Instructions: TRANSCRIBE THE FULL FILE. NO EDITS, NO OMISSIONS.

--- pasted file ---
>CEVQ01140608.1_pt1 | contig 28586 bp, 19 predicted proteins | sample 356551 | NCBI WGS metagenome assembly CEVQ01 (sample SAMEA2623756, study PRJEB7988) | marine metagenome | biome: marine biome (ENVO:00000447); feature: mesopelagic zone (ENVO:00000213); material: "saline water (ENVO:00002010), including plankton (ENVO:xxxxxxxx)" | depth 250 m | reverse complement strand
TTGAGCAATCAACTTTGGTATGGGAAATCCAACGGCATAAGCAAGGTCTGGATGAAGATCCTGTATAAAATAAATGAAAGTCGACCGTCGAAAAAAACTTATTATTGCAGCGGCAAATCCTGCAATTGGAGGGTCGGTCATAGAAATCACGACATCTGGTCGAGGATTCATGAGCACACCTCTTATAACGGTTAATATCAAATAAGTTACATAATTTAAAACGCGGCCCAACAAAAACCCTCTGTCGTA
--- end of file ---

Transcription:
>CEVQ01140608.1_pt1 | contig 28586 bp, 19 predicted proteins | sample 356551 | NCBI WGS metagenome assembly CEVQ01 (sample SAMEA2623756, study PRJEB7988) | marine metagenome | biome: marine biome (ENVO:00000447); feature: mesopelagic zone (ENVO:00000213); material: "saline water (ENVO:00002010), including plankton (ENVO:xxxxxxxx)" | depth 250 m | reverse complement strand
TTGAGCAATCAACTTTGGTATGGGAAATCCAACGGCATAAGCAAGGTCTGGATGAAGATCCTGTATAAAATAAATGAAAGTCGACCGTCGAAAAAAACTTATTATTGCAGCGGCAAATCCTGCAATTGGAGGGTCGGTCATAGAAATCACGACATCTGGTCGAGGATTCATGAGCACACCTCTTATAACGGTTAATATCAAATAAGTTACATAATTTAAAACGCGGCCCAACAAAAACCCTCTGTCGTA